March 7, 2003

Commentary:

Open Space in San Diego:

The Best Things in Life are Not Free

By Lori Saldana

    Until birds and bees start paying rent, real estate appraisers - and environmentalists — will have a hard time figuring out how much to pay to preserve a piece of wildlife habitat. But to economists, the matter is less of a mystery. That is because economists really don’t care as much about the price of the land as they do about what happens when people pay a little - or a lot - for it.

It makes a big difference.

Ed Balsdon- an economics professor at San Diego State University- has written a paper where he describes how calculating the value of land plays an important role in preserving critical habitat. It is a role that might surprise some environmentalists who believe the cheaper the land, the more of it we can acquire. It turns out the economic reality is just the opposite.

A case in South San Diego provides a good example. Recent news stories tell how a property owner in the Otay Ranch planning area is required to buy a specific piece of land to permanently set aside open space as part of the county’s Multiple Species Conservation Program (MSCP).

But some appraisers are having a hard time setting a price for this land because it won’t generate rent, and there are not many willing buyers and sellers to compete for the best deal. In this case, all we have is one party compelled to buy, and another only marginally interested in selling. 

Without comparable values and a free market - two things missing here - any estimate of price is little more than guesswork.

And so, the parties have agreed to submit the price of the land to what is essentially a private condemnation trial. But more than just settling a dispute between two warring property owners, the results of this decision could have a major effect on the supply of important habitat in San Diego- habitat needed for completion of the Multiple Species Conservation Program.

According to news reports, the buyer claims he is in an unfair monopolistic position that has left him at the mercy of a fellow landowner. He claims the owner may charge whatever he wants for the land because the buyer is legally compelled to acquire it. (If you think it strange that a landowner would agree to buy a piece of land without first knowing the price, you are right.)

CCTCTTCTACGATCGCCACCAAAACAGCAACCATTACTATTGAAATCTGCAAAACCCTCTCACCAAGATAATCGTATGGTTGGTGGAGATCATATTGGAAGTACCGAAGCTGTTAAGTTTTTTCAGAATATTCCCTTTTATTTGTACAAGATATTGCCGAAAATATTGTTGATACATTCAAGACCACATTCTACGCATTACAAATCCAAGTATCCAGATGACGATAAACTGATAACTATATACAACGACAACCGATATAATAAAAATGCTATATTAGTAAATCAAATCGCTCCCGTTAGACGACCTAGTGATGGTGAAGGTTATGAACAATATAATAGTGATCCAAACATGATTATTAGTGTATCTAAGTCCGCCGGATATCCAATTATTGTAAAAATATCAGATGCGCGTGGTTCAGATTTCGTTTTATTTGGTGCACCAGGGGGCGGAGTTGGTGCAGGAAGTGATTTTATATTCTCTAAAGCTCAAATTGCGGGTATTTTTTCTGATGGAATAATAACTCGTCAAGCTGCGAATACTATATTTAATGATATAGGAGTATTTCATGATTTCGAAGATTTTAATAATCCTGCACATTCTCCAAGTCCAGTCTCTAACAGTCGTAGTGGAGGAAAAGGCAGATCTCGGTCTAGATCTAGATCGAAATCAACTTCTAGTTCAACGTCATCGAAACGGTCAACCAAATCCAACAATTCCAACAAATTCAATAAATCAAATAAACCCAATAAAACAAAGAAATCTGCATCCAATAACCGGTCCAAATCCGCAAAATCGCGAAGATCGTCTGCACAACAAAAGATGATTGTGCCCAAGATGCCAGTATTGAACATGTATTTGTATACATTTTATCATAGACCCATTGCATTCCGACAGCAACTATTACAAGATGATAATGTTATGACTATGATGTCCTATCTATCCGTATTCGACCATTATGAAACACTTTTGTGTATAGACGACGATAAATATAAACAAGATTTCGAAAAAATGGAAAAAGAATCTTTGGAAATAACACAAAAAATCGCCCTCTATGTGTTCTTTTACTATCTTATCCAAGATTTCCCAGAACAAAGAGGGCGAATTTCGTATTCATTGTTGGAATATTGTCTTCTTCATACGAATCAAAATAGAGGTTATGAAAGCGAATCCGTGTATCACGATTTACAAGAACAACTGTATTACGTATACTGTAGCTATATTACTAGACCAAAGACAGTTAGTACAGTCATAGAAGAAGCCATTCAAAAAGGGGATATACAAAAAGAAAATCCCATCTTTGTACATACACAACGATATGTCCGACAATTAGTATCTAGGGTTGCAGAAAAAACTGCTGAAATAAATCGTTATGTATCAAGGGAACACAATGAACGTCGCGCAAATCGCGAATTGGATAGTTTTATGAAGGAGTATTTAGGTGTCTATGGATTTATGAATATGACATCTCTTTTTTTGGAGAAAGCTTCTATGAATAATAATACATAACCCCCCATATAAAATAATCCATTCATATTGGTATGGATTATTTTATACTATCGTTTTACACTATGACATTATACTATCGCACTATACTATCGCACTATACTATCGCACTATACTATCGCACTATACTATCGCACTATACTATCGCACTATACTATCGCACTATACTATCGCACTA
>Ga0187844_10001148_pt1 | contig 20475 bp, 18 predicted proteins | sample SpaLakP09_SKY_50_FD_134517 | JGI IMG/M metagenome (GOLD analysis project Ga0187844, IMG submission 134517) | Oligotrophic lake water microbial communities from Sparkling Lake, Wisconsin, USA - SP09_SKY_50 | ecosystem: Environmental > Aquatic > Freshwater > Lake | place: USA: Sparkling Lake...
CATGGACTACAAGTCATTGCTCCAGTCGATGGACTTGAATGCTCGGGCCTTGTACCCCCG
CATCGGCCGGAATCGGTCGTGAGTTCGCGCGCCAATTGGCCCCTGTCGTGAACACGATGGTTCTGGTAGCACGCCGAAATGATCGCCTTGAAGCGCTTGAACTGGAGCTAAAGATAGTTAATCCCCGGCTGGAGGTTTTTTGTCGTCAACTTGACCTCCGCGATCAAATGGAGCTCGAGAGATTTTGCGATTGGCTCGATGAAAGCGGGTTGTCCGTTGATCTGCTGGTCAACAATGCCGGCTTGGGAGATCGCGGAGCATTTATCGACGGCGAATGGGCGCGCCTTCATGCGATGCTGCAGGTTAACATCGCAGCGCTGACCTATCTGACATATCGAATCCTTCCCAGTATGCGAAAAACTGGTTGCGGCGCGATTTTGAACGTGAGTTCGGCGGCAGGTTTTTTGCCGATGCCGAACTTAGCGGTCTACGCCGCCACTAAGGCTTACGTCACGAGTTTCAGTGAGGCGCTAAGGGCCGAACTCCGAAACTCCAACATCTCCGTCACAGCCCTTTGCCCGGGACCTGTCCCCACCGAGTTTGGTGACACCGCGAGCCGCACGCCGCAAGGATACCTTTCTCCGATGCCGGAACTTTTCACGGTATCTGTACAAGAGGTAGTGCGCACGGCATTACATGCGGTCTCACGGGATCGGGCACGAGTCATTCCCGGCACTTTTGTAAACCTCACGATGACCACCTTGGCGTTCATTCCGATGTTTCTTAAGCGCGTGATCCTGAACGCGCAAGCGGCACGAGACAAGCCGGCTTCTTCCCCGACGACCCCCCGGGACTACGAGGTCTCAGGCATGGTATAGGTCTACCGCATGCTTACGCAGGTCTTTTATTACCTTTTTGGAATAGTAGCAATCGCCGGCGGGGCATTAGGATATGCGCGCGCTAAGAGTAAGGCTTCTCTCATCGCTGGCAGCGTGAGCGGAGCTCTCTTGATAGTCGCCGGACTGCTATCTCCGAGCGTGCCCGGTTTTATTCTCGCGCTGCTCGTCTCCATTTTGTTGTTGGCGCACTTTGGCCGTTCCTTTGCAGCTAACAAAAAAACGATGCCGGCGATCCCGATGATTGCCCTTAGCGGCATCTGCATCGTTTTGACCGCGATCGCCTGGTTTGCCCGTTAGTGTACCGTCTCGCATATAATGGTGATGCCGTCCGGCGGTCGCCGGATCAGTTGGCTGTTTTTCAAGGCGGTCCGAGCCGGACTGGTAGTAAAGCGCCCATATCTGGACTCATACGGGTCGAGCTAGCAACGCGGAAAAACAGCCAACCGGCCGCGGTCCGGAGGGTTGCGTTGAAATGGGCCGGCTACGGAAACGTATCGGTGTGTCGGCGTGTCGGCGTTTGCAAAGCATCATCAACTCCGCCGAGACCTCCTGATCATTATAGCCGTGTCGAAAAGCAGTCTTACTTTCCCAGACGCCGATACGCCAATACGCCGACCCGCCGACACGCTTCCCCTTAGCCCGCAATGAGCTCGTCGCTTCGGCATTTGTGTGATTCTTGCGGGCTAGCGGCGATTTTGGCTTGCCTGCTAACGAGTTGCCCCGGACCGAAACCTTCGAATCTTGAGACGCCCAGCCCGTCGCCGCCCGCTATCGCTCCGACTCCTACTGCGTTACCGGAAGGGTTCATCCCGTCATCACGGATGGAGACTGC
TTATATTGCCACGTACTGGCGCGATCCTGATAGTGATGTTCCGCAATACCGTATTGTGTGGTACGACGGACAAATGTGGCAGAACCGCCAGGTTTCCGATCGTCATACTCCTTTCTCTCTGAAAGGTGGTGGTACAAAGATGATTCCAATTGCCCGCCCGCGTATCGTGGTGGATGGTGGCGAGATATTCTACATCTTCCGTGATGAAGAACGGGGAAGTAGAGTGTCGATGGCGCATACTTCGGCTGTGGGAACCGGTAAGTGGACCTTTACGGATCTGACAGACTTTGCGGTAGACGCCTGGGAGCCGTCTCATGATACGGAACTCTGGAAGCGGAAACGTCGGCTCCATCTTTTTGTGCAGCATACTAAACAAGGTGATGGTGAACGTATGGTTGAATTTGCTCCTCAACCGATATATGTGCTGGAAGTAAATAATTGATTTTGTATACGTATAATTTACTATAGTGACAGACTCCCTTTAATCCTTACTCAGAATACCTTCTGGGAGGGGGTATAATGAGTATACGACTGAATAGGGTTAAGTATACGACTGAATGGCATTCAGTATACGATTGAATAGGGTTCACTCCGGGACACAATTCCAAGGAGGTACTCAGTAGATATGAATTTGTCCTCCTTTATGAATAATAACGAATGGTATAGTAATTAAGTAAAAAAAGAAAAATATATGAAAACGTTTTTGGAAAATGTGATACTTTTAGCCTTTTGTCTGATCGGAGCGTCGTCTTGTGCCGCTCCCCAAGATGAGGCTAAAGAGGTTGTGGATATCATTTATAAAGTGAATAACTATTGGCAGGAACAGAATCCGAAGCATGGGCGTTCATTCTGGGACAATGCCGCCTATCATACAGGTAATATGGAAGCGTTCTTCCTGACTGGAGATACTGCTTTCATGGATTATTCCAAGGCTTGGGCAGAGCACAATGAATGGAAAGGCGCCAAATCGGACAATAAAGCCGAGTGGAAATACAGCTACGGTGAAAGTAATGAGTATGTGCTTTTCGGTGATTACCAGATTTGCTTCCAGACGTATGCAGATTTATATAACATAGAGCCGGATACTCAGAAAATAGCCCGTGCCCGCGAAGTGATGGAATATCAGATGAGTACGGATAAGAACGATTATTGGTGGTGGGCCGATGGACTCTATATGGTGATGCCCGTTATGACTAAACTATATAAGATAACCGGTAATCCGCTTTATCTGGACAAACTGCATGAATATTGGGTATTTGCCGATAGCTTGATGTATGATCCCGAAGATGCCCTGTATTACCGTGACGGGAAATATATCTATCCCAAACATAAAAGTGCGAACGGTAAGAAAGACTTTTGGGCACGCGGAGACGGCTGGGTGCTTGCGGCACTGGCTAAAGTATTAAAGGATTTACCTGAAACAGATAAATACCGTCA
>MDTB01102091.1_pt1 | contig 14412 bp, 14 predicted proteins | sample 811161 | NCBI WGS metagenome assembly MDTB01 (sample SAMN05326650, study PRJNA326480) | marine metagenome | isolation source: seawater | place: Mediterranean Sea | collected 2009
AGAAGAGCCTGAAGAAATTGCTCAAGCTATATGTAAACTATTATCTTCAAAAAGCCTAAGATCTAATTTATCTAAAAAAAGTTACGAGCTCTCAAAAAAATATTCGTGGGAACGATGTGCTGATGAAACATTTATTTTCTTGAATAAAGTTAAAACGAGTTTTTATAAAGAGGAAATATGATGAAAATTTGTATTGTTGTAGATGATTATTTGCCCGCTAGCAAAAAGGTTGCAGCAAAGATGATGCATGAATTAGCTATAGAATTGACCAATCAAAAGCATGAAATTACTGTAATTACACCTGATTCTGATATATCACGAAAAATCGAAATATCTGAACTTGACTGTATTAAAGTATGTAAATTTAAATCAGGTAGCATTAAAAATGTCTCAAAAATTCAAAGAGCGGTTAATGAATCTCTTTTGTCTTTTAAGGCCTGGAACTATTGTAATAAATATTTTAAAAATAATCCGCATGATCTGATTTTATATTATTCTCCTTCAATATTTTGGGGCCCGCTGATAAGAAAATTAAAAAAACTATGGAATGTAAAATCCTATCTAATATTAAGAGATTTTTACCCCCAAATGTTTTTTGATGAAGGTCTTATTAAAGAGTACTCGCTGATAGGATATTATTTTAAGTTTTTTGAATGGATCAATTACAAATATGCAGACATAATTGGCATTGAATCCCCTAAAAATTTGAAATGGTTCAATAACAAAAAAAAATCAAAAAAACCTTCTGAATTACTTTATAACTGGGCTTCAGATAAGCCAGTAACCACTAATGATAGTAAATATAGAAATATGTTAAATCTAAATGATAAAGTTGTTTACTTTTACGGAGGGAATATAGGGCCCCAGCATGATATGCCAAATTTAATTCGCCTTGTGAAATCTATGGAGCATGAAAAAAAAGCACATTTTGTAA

Because the buyer believes the habitat is worthless, he is asking the County Board of Supervisors to relieve of him his obligation to buy it because (he claims) the asking price is too much. The County Board of Supervisors said no - and thus averted what could have been a major disaster for the MSCP.

The potential buyer then tried to convince the Board of Supervisors that a high price on this land would raise the price on similar transactions in the future, thus inflating the price of open space. This, he argued, would make it more difficult to acquire land for future open space preserves in the MSCP and other areas.

This is an intuitive, but wrong, assumption, according to SDSU’s professor Balsdon. And the future of open space in San Diego depends on us recognizing why.

The reason we don’t have enough open space and wildlife habitat in San Diego is simple: Property owners don’t have any incentive to provide it. Call it a market failure if you wish, but the fact is, low prices for open space and habitat are the main reason we have such a shortage of it. And until that changes, open space will continue to disappear, replaced by other more lucrative uses such as strip malls or industrial parks.

In the past, environmentalists have tried a “command and control” method to create and preserve habitat: i.e., just figure out a way to take it during the development process without putting a price on it. How well that has worked depends on how well you think open space has been preserved in San Diego. Most people would say ‘not very well.’

Like it or not, this has been our de facto policy. And today it is playing out again at Otay Ranch. Some might argue that in the short term of a few months, a low (or no) price today will create more open space tomorrow. But in the long run, too low a price sends a signal to landowners throughout San Diego that open space has no value - and what could be worse for people who care about preserving open space? Nothing.

In his paper, Professor Balsdon reminds us that the problem is not that we do not value open space. It is just the opposite: we value it, but don’t know how to put a price on it. And so, people who own the habitat cannot benefit from it.

Balsdon points out that under the incentive model, land prices could be the most important reason to conserve open space. If the price of this land increases, competing uses (strip malls) begin to look less attractive, and thus more land becomes available for open space mitigation. Lower prices would have the opposite effect, leading to less land for mitigation, and more land for marginally profitable development projects.

This is a very real choice: Strip malls or salt marshes? Industrial development or indigenous plants? In Southern California, those decisions depend more than anything on price. And that price in San Diego will be first set at Otay Ranch.

Environmentalists and economists are beginning to realize that low prices for habitat have been the most expensive policy of all. They are recognizing that if we truly value open space, and wish for it to be treated dearly, then that is the way it must be priced.

And any appraiser can tell you that.

(Saldaña is a writer, teacher, environmental activisit and the US Chair for the Advisory Council Border Environment Cooperation Commission.)

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